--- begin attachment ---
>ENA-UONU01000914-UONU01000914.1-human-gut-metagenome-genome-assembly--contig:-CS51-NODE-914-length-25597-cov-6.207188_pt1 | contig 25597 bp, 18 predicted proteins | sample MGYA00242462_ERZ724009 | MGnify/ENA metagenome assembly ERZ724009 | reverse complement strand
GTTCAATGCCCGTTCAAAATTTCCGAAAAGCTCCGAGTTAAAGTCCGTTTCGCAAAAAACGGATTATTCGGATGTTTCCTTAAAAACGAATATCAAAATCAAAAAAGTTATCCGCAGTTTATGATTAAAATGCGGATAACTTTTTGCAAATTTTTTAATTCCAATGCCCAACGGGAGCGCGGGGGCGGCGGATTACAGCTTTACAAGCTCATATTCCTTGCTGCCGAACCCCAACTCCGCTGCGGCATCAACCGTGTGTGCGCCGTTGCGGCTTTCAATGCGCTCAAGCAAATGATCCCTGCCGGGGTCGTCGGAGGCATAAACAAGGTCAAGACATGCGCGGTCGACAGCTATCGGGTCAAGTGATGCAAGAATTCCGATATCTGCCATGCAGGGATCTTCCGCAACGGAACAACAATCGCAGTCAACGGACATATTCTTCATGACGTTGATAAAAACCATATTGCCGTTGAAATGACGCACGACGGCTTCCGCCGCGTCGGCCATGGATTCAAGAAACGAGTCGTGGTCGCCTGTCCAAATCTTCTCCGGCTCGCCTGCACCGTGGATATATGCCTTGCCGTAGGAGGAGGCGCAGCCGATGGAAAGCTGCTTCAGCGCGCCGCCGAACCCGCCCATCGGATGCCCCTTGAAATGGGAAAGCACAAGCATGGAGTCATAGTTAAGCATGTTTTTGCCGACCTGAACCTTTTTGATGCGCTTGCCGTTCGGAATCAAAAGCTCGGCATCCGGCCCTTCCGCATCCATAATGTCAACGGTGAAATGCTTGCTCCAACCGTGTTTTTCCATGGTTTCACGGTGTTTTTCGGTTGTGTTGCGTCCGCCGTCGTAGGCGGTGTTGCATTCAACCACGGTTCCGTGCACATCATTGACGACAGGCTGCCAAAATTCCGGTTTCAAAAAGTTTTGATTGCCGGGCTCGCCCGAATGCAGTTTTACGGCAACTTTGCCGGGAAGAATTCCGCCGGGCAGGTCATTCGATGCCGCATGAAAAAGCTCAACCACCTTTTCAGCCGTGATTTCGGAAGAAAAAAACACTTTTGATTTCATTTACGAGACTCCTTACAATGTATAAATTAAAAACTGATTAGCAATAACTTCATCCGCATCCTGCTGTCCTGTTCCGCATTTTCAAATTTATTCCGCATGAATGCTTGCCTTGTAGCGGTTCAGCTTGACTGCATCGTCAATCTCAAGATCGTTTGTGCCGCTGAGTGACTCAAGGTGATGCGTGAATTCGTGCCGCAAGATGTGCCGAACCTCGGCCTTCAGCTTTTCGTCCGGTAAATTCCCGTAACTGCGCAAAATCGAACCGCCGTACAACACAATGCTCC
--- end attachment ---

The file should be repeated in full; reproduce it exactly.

>ENA-UONU01000914-UONU01000914.1-human-gut-metagenome-genome-assembly--contig:-CS51-NODE-914-length-25597-cov-6.207188_pt1 | contig 25597 bp, 18 predicted proteins | sample MGYA00242462_ERZ724009 | MGnify/ENA metagenome assembly ERZ724009 | reverse complement strand
GTTCAATGCCCGTTCAAAATTTCCGAAAAGCTCCGAGTTAAAGTCCGTTTCGCAAAAAACGGATTATTCGGATGTTTCCTTAAAAACGAATATCAAAATCAAAAAAGTTATCCGCAGTTTATGATTAAAATGCGGATAACTTTTTGCAAATTTTTTAATTCCAATGCCCAACGGGAGCGCGGGGGCGGCGGATTACAGCTTTACAAGCTCATATTCCTTGCTGCCGAACCCCAACTCCGCTGCGGCATCAACCGTGTGTGCGCCGTTGCGGCTTTCAATGCGCTCAAGCAAATGATCCCTGCCGGGGTCGTCGGAGGCATAAACAAGGTCAAGACATGCGCGGTCGACAGCTATCGGGTCAAGTGATGCAAGAATTCCGATATCTGCCATGCAGGGATCTTCCGCAACGGAACAACAATCGCAGTCAACGGACATATTCTTCATGACGTTGATAAAAACCATATTGCCGTTGAAATGACGCACGACGGCTTCCGCCGCGTCGGCCATGGATTCAAGAAACGAGTCGTGGTCGCCTGTCCAAATCTTCTCCGGCTCGCCTGCACCGTGGATATATGCCTTGCCGTAGGAGGAGGCGCAGCCGATGGAAAGCTGCTTCAGCGCGCCGCCGAACCCGCCCATCGGATGCCCCTTGAAATGGGAAAGCACAAGCATGGAGTCATAGTTAAGCATGTTTTTGCCGACCTGAACCTTTTTGATGCGCTTGCCGTTCGGAATCAAAAGCTCGGCATCCGGCCCTTCCGCATCCATAATGTCAACGGTGAAATGCTTGCTCCAACCGTGTTTTTCCATGGTTTCACGGTGTTTTTCGGTTGTGTTGCGTCCGCCGTCGTAGGCGGTGTTGCATTCAACCACGGTTCCGTGCACATCATTGACGACAGGCTGCCAAAATTCCGGTTTCAAAAAGTTTTGATTGCCGGGCTCGCCCGAATGCAGTTTTACGGCAACTTTGCCGGGAAGAATTCCGCCGGGCAGGTCATTCGATGCCGCATGAAAAAGCTCAACCACCTTTTCAGCCGTGATTTCGGAAGAAAAAAACACTTTTGATTTCATTTACGAGACTCCTTACAATGTATAAATTAAAAACTGATTAGCAATAACTTCATCCGCATCCTGCTGTCCTGTTCCGCATTTTCAAATTTATTCCGCATGAATGCTTGCCTTGTAGCGGTTCAGCTTGACTGCATCGTCAATCTCAAGATCGTTTGTGCCGCTGAGTGACTCAAGGTGATGCGTGAATTCGTGCCGCAAGATGTGCCGAACCTCGGCCTTCAGCTTTTCGTCCGGTAAATTCCCGTAACTGCGCAAAATCGAACCGCCGTACAACACAATGCTCC